Does your senior dog seem to be slowing down? Approximately 90 percent of senior dogs will eventually develop arthritis in at least one of their limbs. Stiffness, limping and swollen joints are all signs that your dog is experiencing arthritis, and there’s a few ways you can help slow the progression of this painful condition.
1. See Your Vet
When you first begin to notice joint stiffness and pain, you should see your veterinarian right away. Your vet will be able to rule out other possible causes, such as a sprain or muscle injury. They will also be able to prescribe painkillers that can help your dog feel better. Never give your dog human grade painkillers such as Tylenol or aspirin, as these can cause stomach bleeding. Only your veterinarian can determine the right type and amount of pain medication your dog needs based on their weight, body condition, age, other medications and level of pain.
2. Unconventional Treatments
Your veterinarian should offer more options, other than just painkillers. to help improve your senior dog’s mobility. You can also see a holistic veterinarian for alternative ideas; most treatments can be safely used together.
Keeping your dog at a healthy weight will reduce the strain on your dog’s joints. Ask your vet if your dog could stand to lose a few pounds (or ounces, as may be the case for small dogs.)
Some veterinarians offer hydrotherapy, a treatment in which a dog is lowered into warm water and encouraged to swim or walk on a treadmill. Inflamed joints may make it difficult for your dog to exercise, but inactivity will make the condition worse. The warm water makes it easier for your dog to move around, as it is soothing and makes your dog feel weightless. Also ask your veterinarian about acupuncture and cold laser therapy, both of which improve circulation to the joints to encourage the body to heal itself.
At home, you can try massage and a TENS unit to help relieve your dog’s pain. Ask your veterinarian for instructions and a treatment schedule that will work best for your dog.
3. Feed For Joint Health
Foods and supplements high in Omega-3 fatty acids have been shown to greatly improve symptoms of arthritis, allowing some dog owners to lower their dosage of pain medications. Do not lower or discontinue your dog’s pain medication without permission from your vet.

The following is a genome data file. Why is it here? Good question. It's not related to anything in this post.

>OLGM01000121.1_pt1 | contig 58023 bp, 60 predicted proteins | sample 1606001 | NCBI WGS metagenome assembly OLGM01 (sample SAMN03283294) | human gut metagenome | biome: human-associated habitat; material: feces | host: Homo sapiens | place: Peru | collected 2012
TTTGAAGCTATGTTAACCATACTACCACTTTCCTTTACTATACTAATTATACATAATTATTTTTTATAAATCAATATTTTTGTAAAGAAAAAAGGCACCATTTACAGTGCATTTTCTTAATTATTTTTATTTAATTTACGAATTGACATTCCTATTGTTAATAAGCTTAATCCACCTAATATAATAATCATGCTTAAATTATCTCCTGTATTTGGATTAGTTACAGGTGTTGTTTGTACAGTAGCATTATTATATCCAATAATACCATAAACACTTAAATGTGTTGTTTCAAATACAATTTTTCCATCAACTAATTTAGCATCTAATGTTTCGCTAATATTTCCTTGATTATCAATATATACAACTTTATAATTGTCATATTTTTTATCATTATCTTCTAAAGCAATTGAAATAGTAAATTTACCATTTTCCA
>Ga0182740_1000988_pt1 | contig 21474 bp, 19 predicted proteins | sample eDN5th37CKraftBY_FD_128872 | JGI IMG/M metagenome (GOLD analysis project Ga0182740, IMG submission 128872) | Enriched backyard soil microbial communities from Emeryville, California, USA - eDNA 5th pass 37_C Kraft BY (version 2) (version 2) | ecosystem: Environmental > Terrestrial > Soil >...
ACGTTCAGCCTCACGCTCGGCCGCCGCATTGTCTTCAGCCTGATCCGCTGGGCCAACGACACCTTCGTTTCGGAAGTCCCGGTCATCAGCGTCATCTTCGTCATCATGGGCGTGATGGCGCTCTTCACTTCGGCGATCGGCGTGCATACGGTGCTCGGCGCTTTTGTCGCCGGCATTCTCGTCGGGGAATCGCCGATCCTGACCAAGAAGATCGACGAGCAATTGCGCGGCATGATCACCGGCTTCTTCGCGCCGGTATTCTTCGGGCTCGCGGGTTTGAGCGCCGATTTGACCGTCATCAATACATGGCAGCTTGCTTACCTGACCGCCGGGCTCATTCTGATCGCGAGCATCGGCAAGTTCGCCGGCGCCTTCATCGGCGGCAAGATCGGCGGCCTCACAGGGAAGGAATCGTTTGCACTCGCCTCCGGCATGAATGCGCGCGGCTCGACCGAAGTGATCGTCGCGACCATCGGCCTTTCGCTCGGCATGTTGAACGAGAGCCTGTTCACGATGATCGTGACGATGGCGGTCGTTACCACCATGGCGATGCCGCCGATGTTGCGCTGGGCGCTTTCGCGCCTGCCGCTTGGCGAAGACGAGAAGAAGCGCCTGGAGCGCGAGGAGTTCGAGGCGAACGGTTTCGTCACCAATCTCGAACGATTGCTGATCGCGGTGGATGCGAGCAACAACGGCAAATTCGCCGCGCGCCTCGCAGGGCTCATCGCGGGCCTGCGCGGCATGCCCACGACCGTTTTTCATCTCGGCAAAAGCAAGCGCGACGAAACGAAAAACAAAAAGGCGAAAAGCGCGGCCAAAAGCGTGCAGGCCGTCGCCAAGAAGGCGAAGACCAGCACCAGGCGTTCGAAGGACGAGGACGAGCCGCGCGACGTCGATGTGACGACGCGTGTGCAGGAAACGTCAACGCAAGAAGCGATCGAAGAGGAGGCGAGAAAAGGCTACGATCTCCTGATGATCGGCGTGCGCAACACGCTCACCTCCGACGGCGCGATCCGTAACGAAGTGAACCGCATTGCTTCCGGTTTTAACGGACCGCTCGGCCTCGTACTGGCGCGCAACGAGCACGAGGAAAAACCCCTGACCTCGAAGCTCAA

Fish oil is easy to add to your dog’s kibble. You can also supplement your dog’s food with fresh foods rich in Omega-3s, such as tinned sardines and cooked, boneless salmon.
Try a senior dog food such as Senior H-Allergen Turkey And Rice to supplement glucosamine chondroitin, which can help repair the cartilage in your dog’s joints. Meat cuts high in cartilage can also help, so you may also want to feed raw beef trachea, chicken or duck feet, pork tails. If your dog has never had these foods before, you will need to start with just one new food per week, and supervise carefully to ensure they chew without gulping.
4. Get A Better Bed
You may notice that your dog’s symptoms are most severe in the morning. They may have trouble getting out of bed. It can help to get them a bed that is easy for them to get in and out of; no high sides.
Look for memory foam beds that are so thick, you can sit on it without feeling the hard floor through the bottom. You can add pillows and blankets for even more cushion.
5. Keep Them Warm
Dogs, just like people, have more pain when it is cold out. Limit your senior dog’s time outside in the winter, making sure to bundle them up when they must go out. You can even make homemade leg warmers for your dog by cutting off the ends of old socks.
Make sure your dog is warm at night by providing plenty of blankets. The Snugglesafe Bed Warmer is great for senior dogs, all you have to do is microwave it for a few minutes to provide hours of warmth.